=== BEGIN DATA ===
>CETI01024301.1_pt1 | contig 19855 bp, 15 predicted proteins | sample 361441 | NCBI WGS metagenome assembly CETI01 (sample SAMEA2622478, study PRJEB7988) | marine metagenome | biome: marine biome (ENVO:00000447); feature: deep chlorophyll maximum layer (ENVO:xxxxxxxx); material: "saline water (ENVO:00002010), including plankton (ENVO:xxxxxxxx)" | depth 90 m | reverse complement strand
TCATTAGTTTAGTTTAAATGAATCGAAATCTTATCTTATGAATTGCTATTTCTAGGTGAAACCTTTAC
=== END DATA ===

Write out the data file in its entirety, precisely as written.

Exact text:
>CETI01024301.1_pt1 | contig 19855 bp, 15 predicted proteins | sample 361441 | NCBI WGS metagenome assembly CETI01 (sample SAMEA2622478, study PRJEB7988) | marine metagenome | biome: marine biome (ENVO:00000447); feature: deep chlorophyll maximum layer (ENVO:xxxxxxxx); material: "saline water (ENVO:00002010), including plankton (ENVO:xxxxxxxx)" | depth 90 m | reverse complement strand
TCATTAGTTTAGTTTAAATGAATCGAAATCTTATCTTATGAATTGCTATTTCTAGGTGAAACCTTTAC